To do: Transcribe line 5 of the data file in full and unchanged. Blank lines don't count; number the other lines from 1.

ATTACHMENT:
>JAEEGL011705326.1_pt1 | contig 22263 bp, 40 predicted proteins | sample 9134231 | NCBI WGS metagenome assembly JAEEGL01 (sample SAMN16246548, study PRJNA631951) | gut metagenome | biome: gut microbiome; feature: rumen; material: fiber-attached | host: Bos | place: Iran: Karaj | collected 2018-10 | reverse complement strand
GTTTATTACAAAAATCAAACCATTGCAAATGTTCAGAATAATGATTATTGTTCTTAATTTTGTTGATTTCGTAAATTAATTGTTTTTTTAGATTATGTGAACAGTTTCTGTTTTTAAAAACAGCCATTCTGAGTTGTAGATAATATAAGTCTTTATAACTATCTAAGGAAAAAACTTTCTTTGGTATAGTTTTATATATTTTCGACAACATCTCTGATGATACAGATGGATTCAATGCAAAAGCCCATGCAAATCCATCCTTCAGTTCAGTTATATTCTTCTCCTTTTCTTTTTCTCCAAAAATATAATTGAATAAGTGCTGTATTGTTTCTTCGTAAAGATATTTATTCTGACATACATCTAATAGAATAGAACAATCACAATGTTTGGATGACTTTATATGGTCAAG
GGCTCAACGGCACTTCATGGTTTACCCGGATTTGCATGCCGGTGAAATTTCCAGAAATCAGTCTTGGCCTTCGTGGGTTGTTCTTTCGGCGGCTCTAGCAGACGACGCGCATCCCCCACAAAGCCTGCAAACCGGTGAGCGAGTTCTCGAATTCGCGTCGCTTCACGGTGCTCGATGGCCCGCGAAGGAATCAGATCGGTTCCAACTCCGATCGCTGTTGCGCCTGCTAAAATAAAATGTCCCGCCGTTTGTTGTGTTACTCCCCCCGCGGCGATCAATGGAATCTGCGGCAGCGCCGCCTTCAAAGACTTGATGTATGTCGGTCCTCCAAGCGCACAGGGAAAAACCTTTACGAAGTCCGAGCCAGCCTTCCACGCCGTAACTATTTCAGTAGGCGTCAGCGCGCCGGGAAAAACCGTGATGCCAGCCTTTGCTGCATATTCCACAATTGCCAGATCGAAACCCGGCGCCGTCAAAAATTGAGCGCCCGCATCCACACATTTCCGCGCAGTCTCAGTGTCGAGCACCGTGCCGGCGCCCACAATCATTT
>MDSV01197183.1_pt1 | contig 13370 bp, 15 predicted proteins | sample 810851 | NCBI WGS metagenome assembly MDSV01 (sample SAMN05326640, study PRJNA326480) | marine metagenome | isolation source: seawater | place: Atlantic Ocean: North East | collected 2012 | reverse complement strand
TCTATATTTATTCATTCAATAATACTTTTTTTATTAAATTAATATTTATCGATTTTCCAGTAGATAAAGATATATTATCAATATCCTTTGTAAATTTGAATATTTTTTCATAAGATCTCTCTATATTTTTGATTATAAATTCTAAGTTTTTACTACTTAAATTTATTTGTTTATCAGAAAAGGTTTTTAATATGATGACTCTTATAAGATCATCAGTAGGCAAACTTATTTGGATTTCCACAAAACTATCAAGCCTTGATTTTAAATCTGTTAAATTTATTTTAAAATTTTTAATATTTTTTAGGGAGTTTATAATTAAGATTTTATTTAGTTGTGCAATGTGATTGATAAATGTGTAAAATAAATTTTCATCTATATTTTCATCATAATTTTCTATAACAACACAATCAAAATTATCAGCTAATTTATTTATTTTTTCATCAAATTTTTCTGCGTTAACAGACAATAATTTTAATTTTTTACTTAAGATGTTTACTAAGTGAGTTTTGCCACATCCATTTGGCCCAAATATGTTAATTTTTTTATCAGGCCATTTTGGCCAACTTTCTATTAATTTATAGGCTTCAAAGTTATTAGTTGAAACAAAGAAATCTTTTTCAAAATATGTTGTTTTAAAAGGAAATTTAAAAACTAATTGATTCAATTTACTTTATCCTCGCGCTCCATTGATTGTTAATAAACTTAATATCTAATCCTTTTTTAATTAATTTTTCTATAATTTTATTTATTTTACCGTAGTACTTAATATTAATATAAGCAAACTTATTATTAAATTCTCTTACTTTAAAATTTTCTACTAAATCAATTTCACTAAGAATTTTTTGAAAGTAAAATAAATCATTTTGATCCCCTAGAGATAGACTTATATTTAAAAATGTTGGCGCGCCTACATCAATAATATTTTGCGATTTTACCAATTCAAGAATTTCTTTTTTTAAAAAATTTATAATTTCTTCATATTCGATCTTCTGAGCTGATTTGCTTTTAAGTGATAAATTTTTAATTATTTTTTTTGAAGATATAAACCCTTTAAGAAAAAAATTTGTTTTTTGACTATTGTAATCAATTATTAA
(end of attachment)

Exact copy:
TCTATATTTATTCATTCAATAATACTTTTTTTATTAAATTAATATTTATCGATTTTCCAGTAGATAAAGATATATTATCAATATCCTTTGTAAATTTGAATATTTTTTCATAAGATCTCTCTATATTTTTGATTATAAATTCTAAGTTTTTACTACTTAAATTTATTTGTTTATCAGAAAAGGTTTTTAATATGATGACTCTTATAAGATCATCAGTAGGCAAACTTATTTGGATTTCCACAAAACTATCAAGCCTTGATTTTAAATCTGTTAAATTTATTTTAAAATTTTTAATATTTTTTAGGGAGTTTATAATTAAGATTTTATTTAGTTGTGCAATGTGATTGATAAATGTGTAAAATAAATTTTCATCTATATTTTCATCATAATTTTCTATAACAACACAATCAAAATTATCAGCTAATTTATTTATTTTTTCATCAAATTTTTCTGCGTTAACAGACAATAATTTTAATTTTTTACTTAAGATGTTTACTAAGTGAGTTTTGCCACATCCATTTGGCCCAAATATGTTAATTTTTTTATCAGGCCATTTTGGCCAACTTTCTATTAATTTATAGGCTTCAAAGTTATTAGTTGAAACAAAGAAATCTTTTTCAAAATATGTTGTTTTAAAAGGAAATTTAAAAACTAATTGATTCAATTTACTTTATCCTCGCGCTCCATTGATTGTTAATAAACTTAATATCTAATCCTTTTTTAATTAATTTTTCTATAATTTTATTTATTTTACCGTAGTACTTAATATTAATATAAGCAAACTTATTATTAAATTCTCTTACTTTAAAATTTTCTACTAAATCAATTTCACTAAGAATTTTTTGAAAGTAAAATAAATCATTTTGATCCCCTAGAGATAGACTTATATTTAAAAATGTTGGCGCGCCTACATCAATAATATTTTGCGATTTTACCAATTCAAGAATTTCTTTTTTTAAAAAATTTATAATTTCTTCATATTCGATCTTCTGAGCTGATTTGCTTTTAAGTGATAAATTTTTAATTATTTTTTTTGAAGATATAAACCCTTTAAGAAAAAAATTTGTTTTTTGACTATTGTAATCAATTATTAA